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- 5 points
- Deadline: Wednesday, April 13th, 2022, 23:59
- Late submission penalty: -0.25 point per day
- Submit to BRUTE.
- Work individually.
- Submit
- your source codes in a language of your choice
- bash script
`compile.sh`

that compiles your codes - a wrapper bash script
`cpg.sh`

that calculates the required output - your source codes must compile either
- on Ubuntu machines in the lab, or
- on a freshly installed Ubuntu machine (if this is the case, provide file
`packages.txt`

with a list of packages that need to be installed)

- Should you have any questions, email petr.rysavy@fel.cvut.cz.
- You can assume that the input is correct; the algorithm won't encounter any unknown parameters or misspelled input. Therefore you do not need to check for those.

If you think that this homework is not for you, you might submit EXON SEARCH instead.

$\mathrm{CG}$-content is the percentage of $\mathrm{C}$ and $\mathrm{G}$ bases in the genome. For humans, this content is approximately $42\,\%$. For any pair of consecutive nucleotides (in short dinucleotide), we can calculate their probability using the $\mathrm{CG}$-content. In DNA, not all dinucleotides are equally likely. For example, $\mathrm{C}$ followed by immediately $\mathrm{G}$ is not common as expected ($4.4\,\%$ in human).

The $\mathrm{C}$ nucleotide in $\mathrm{CG}$ dinucleotide often mutates to $\mathrm{T}$. This mutation is called methylation. However, methylation usually does not occur in parts of the genome called $\mathrm{CpG}$-islands. The $\mathrm{CpG}$-islands are located around starts of genes and are connected with the promoter regions.

Knowing that the $\mathrm{CpG}$-islands usually precede genes, finding those regions might be used for classification of genes. Hidden Markov Models come handy in this process. In this assignment, we will train a classifier capable of classification of $\mathrm{CpG}$-islands.

Let $\{ (x^{(i)}, y^{(i)}) \mid i = 1, 2, \ldots, N\}$ be a training set of sequences $x^{(i)}$ and their labels $y^{(i)}$, where $x^{(i)} \in \Sigma^+$ and $y^{(i)} \in \{ \mathrm{CpG}, \mathrm{null} \}$. Class $\mathrm{CpG}$ corresponds to $\mathrm{CpG}$-islands, class $\mathrm{null}$ corresponds to the rest of the genome.

Learn two Markov models approximating probability distributions $P(x \mid y)$. Assume the Markovian property, e.g., $$ P(x \mid \mathrm{CpG}) = P(x_1x_2\cdots x_l \mid \mathrm{CpG}) = P_\mathrm{CpG}(x_1)P_\mathrm{CpG}(x_2\mid x_1) P_\mathrm{CpG} (x_3 \mid x_2) \cdots P_\mathrm{CpG}(x_l \mid x_{l-1}) \cdot P_\mathrm{CpG}(\mathrm{end} \mid x_{l}). $$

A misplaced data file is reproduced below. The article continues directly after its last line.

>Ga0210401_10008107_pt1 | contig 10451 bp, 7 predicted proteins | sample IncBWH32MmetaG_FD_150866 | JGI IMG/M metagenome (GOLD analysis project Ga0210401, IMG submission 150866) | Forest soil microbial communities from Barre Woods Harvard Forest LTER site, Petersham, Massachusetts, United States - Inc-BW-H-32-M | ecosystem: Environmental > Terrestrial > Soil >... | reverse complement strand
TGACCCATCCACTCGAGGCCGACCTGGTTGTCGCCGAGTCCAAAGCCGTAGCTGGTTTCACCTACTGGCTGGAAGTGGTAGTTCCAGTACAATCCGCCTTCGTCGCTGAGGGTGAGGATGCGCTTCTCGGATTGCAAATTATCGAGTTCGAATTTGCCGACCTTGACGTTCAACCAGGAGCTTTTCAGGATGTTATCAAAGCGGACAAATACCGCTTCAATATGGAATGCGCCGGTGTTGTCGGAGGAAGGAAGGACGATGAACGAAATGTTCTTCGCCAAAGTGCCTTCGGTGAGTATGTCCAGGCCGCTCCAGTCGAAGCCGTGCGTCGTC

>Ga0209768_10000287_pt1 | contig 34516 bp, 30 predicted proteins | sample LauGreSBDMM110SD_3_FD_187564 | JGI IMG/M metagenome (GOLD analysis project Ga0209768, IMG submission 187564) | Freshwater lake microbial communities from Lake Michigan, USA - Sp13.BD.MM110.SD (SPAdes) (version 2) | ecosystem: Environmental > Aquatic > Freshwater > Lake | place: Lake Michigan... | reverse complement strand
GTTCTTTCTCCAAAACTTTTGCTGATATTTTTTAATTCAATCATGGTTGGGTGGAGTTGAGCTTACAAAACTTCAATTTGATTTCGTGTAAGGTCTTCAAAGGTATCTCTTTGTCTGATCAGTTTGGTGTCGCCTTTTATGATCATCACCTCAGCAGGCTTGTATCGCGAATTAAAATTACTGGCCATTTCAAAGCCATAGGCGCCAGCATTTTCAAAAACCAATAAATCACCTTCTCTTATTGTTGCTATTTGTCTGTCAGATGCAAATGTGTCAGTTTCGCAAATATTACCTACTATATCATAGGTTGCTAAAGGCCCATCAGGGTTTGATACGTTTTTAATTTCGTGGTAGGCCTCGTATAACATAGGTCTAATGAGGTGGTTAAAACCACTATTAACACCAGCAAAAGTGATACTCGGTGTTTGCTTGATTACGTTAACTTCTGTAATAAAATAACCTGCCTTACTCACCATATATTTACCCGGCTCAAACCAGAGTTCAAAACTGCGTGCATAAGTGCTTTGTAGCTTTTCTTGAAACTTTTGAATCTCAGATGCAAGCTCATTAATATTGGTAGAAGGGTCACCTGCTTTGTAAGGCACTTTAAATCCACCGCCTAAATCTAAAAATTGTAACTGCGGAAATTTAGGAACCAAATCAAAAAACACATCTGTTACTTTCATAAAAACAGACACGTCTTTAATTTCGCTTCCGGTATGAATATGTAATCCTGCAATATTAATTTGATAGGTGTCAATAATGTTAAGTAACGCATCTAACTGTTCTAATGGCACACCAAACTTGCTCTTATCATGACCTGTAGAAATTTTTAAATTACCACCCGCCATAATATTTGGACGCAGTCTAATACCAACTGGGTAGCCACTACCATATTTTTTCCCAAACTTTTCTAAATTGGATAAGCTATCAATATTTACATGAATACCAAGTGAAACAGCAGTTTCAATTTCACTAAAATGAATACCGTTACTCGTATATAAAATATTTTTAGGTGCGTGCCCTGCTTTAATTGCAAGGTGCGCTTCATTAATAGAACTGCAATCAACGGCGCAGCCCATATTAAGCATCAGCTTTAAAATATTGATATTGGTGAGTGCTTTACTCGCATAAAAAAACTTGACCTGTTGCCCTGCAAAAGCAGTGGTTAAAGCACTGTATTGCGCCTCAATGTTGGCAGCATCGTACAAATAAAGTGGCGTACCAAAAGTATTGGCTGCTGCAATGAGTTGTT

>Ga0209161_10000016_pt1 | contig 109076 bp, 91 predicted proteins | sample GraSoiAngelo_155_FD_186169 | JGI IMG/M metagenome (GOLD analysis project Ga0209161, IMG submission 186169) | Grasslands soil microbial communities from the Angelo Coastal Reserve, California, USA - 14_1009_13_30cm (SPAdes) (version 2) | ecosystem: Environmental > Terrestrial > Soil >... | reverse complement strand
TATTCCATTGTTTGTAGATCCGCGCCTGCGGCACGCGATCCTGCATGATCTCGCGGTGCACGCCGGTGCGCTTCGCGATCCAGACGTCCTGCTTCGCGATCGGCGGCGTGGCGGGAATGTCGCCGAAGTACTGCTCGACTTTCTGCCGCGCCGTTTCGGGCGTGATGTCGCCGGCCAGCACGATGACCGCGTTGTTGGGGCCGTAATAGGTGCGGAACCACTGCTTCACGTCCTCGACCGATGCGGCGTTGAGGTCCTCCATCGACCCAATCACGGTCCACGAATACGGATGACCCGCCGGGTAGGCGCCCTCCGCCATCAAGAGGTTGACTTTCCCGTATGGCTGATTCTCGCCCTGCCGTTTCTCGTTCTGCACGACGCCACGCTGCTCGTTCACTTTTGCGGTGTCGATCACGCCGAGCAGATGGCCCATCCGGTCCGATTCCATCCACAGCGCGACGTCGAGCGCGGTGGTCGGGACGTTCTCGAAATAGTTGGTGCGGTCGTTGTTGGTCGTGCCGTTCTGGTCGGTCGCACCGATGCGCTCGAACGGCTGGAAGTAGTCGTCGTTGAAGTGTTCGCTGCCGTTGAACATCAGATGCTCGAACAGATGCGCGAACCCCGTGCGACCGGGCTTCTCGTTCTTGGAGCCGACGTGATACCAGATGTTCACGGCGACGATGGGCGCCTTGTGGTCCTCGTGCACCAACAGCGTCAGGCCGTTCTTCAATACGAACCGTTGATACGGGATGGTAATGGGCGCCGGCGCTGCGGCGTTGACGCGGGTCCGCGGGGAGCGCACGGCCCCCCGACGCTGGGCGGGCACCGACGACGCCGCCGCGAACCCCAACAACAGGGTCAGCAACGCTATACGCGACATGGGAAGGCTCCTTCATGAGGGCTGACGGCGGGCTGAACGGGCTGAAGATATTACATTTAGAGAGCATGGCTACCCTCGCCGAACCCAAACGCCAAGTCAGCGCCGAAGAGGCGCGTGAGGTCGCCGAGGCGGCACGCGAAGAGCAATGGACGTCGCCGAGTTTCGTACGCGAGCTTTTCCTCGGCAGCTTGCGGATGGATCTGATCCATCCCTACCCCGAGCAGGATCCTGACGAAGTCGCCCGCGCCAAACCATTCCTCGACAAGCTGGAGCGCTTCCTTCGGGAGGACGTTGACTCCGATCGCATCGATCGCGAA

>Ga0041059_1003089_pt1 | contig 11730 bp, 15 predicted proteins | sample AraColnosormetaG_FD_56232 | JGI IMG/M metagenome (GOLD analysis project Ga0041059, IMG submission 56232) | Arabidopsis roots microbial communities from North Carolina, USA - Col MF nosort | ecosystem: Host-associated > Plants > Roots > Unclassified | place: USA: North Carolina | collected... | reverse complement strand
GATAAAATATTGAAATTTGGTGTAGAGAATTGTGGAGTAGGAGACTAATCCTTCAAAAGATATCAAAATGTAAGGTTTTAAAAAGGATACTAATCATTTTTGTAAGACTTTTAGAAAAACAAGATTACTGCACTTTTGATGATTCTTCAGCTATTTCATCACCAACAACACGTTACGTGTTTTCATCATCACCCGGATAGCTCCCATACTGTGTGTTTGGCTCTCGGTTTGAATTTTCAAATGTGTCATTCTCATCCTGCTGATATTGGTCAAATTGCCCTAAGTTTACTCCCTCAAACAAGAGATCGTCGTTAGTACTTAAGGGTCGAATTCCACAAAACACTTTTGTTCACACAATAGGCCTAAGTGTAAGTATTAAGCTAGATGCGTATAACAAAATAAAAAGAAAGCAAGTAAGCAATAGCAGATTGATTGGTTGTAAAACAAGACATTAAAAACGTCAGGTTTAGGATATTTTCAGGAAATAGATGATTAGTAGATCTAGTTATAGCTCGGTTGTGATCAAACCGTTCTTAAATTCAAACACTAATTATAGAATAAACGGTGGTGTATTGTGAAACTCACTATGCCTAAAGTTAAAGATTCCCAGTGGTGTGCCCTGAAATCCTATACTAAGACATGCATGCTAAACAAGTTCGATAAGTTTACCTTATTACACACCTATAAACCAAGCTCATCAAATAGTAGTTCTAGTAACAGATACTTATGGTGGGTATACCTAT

Use the naive Bayes classifier to classify a new sequence $x$, i.e., the class is $\mathrm{CpG}$ iff $$P(\mathrm{CpG} \mid x) > P(\mathrm{null} \mid x). $$ Using the Bayes formula, the previous condition can be rewritten to $$ P(\mathrm{CpG}) \cdot P(x \mid \mathrm{CpG}) > P(\mathrm{null}) \cdot P(x \mid \mathrm{null}). $$

To learn the transitions probabilities, use the Bayes estimates with pseudocount of each class equal to $1$. Consider $\Sigma = \{ \mathrm{A}, \mathrm{C}, \mathrm{G}, \mathrm{T}, \mathrm{end} \}$. Then the apriori probability of symbol $a \in \Sigma$ is $$ P(a) = \frac{\mathop{\mathrm{count}}(a) + 1}{\mathop{\mathrm{count}}(\cdot) + 5}; $$ and the transition probabilities from $b$ to $a$ are estimated as $$ P(b \mid a) = \frac{\mathop{\mathrm{count}}(ab) + 1}{\mathop{\mathrm{count}}(a\cdot) + 5}. $$

Download the file with data: data.zip. Alternatively, you can download the data together with a teplate Python solution: sample_solution_3.zip. The data.zip file contains four files:

`cpg_train.txt`

with a training dataset of $\mathrm{CpG}$-islands. Each line contains exactly one example.`null_train.txt`

with a training dataset of the rest of the genome. Each line contains exactly one example.`seqs_test.txt`

with test sequences in the same format as above.`classes_test.txt`

with the labeling of sequences from the`seqs_test.txt`

. Class $\mathrm{CpG}$ corresponds to label $1$.

You may assume that those four files will be located in the current working directory. I may use different sequences to test your code; the names will remain the same.

Your code should output the following two files:

`predictions.txt`

with your predictions - $1$ or $0$ for each sequence. One prediction per line.`accuracy.txt`

with the quality of your predictions. Include five lines with the following values.- The number of correct predictions.
- The number of wrong predictions.
- The accuracy of your predictions.
- The precision of your predictions.
- The recall of your predictions.

More details on those statistics may be found on this Wikipedia page.

Your program should run in linear time with respect to input and should consume only a linear amount of memory. Submitting a code that does not compile may result in significant point reduction.

The alignment implementation must be solely your own work. However, you can use any external library for calculating the confusion matrix statistics. In Python, the pycm library may be handy, in Java the smile library provides some tools for calculating those statistics. If you need anything else, ask me in advance.

- Be careful with sums and products of small numbers.
- On the provided dataset, expect accuracy near to $100\,\%$.

courses/bin/assignments/hw3.txt · Last modified: 2022/03/24 14:15 by rysavpe1